RED-FLESHED APPPLES IN GOTTINGEN
page 1: introduction
page 2: more seedlings and pictures, Oct 08
page 3: more seedlings and pictures, Nov 09
page 4: update, Oct 2011
Reinhard Schomberg-Klee is a nurseryman living in Göttingen, near the old East German border. He has an interest in
red-fleshed apples. He mentions the world-wide interest in these, especially in New Zealand, where there is
a serious breeding programme under way.
Reinhard is putting together a collection of red-fleshed apple trees at the Experimental
Botanic Garden of Göttingen, where he is working as a Head Gardener. .
He has also been growing seedlings of Malus 'Geneva' for five years. Some of these flowered for the first
time this spring (2007). The flowers of red-fleshed apples are generally spectacular; as good as a red-flowering
(Malus 'Geneva' is a seedling of Niedzweckyana; a medium size fruit with red skin, dark red foliage, red flesh, and very tart flavor.)
Photographs of a few of these trees are shown below, along with remarks from Reinhard:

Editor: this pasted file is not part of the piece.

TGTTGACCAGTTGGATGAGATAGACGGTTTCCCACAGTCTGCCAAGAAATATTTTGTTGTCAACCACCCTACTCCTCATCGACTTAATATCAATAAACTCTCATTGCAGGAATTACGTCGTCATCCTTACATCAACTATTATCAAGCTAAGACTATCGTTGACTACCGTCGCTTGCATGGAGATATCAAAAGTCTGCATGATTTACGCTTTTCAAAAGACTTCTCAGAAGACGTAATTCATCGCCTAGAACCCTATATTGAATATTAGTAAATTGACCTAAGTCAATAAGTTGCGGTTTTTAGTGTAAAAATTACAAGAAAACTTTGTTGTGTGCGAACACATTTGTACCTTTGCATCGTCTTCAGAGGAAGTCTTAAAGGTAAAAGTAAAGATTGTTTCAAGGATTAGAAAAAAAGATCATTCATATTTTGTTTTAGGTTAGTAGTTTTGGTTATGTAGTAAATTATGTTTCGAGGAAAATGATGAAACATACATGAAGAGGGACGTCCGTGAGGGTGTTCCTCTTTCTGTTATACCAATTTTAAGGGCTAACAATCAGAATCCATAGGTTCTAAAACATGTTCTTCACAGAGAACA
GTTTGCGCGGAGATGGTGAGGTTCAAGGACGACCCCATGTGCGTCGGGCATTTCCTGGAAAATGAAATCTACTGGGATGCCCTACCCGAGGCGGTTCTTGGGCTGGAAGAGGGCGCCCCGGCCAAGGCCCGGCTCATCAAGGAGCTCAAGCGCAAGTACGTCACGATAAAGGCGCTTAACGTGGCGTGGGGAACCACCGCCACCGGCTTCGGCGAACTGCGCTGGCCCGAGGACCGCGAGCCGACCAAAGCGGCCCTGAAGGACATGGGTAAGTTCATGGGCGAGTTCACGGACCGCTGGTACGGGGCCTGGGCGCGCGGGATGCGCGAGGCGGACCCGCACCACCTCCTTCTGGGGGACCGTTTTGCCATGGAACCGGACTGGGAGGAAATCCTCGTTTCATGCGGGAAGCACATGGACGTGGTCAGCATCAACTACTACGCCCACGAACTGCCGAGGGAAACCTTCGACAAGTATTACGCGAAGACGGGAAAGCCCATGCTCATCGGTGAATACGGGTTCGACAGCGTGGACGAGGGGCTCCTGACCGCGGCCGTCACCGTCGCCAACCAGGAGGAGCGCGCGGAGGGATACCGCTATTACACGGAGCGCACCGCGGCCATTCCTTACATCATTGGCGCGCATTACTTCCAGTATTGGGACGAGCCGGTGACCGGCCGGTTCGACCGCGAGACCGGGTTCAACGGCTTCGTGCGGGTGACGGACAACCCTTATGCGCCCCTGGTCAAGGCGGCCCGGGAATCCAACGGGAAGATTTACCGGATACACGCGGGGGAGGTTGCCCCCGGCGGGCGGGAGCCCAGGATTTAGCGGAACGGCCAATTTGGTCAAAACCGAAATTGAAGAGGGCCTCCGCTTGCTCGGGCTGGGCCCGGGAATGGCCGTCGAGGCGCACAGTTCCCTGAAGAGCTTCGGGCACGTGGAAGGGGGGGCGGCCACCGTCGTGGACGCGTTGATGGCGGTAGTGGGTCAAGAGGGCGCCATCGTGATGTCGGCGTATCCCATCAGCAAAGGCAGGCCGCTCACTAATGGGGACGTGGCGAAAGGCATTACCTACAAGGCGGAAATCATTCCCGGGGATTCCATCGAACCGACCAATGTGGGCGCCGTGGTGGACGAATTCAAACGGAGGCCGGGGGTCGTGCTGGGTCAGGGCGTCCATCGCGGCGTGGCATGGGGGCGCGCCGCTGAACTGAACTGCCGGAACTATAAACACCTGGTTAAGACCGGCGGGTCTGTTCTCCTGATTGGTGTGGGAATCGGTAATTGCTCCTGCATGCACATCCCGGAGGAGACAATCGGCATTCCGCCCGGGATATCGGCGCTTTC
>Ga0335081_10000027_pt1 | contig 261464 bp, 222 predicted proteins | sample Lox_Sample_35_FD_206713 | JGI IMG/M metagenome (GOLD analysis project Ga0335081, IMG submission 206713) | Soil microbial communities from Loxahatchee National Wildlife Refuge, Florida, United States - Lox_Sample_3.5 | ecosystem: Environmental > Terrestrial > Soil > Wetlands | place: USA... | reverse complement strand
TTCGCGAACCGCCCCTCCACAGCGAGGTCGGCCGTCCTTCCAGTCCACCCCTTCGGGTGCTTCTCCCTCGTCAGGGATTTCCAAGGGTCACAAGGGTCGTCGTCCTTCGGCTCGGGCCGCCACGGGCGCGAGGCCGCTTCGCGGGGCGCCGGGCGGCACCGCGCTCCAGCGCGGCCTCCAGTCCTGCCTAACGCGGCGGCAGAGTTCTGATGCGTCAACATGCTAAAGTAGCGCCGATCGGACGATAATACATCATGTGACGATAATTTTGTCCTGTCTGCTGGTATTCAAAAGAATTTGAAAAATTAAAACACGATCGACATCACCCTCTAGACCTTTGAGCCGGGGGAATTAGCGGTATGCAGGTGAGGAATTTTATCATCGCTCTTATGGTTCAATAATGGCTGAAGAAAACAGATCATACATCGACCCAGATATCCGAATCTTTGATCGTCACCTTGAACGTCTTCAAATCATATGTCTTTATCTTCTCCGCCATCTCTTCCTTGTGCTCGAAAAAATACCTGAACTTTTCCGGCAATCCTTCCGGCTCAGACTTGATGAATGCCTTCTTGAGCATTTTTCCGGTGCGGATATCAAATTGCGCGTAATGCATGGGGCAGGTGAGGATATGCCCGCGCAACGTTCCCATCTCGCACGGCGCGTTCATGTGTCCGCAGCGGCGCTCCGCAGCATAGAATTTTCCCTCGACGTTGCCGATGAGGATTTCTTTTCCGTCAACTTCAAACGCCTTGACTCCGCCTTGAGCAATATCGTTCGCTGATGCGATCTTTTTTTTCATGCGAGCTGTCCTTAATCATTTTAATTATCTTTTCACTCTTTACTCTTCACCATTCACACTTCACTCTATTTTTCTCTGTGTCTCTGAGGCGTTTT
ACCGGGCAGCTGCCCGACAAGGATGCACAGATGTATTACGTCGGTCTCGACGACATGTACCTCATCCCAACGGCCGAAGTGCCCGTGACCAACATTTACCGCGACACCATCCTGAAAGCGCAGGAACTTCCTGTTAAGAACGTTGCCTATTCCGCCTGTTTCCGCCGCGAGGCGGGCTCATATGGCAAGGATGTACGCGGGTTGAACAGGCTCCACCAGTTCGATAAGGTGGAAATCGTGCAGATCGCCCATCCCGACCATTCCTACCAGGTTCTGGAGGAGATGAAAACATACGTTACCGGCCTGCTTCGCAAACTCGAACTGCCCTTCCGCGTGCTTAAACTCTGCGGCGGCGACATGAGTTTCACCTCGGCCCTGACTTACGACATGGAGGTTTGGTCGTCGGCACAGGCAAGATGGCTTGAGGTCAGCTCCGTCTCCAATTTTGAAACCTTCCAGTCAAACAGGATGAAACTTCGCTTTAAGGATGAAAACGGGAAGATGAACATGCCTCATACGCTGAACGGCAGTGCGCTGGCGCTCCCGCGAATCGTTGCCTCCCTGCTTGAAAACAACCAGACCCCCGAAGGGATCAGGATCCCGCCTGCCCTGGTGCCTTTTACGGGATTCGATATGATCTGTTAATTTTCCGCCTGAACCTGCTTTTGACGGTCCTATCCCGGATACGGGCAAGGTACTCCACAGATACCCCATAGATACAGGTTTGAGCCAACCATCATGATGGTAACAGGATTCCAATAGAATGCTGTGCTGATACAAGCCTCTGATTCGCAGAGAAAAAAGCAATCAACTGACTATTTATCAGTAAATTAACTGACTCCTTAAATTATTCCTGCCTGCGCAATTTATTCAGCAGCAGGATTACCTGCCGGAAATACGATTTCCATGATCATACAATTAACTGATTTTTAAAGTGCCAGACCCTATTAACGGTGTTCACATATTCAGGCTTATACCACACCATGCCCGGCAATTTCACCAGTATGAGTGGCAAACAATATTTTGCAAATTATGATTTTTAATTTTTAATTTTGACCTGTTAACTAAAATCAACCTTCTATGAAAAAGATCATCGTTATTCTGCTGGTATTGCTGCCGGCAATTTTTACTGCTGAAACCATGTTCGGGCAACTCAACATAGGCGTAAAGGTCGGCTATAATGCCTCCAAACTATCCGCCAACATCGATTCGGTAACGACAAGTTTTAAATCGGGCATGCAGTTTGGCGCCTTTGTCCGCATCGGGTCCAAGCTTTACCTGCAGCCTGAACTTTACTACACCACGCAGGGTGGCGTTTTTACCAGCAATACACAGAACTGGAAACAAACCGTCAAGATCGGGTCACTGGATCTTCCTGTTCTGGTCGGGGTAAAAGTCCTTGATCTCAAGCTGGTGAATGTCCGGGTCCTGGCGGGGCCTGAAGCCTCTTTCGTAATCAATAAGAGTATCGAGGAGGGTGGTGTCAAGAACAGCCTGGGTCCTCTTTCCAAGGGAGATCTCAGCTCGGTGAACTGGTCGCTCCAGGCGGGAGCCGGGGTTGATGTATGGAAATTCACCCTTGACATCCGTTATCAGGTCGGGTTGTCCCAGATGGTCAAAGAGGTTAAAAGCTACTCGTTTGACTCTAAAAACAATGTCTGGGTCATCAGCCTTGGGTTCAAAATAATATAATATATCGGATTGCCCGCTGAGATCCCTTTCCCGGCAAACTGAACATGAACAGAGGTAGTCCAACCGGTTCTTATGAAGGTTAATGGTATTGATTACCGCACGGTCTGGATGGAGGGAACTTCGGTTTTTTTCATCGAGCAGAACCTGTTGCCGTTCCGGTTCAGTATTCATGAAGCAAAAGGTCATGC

Malus 'Beienrode', a slowly -growing apple I found
in a village nearby called Beienrode.
Malus 'Geseke' x Bad Lippsringe; 3 year old seedlings of redfleshed apple trees I found 15 years ago,
named after the city where I used to work. Seedling in front of the corner has purple leaves shaped like a
Malus 'Pekacervenca', a Czechoslovakian variety.
Malus 'Beienrode', 1 year propogations together with 'Spencer Seedless',
a parthenocarpic type without pips (also a breeding goal of the New
Zealanders, because they don't need bees for pollination).
Again, Malus 'Beienrode'.
6 year old Malus 'Geneva' seedling with first fruit. Leaves and blossom are purple,
but flesh is white, so I called it "purple radish".
Field with 2 year propogations together with seedlings of Prunus
cerasifera "Nigra" (Blood Plum), growing rapidly.
Here are some open-pollinated seedlings of Malus Geneva growing in the greenhouse. About one third of them have purple leaves.
Every single seedling has its own genetic profile and could be, theoretically, a new variety. But only a small amount is tasty and worth propagating.
compiled by N.D / Diversity website
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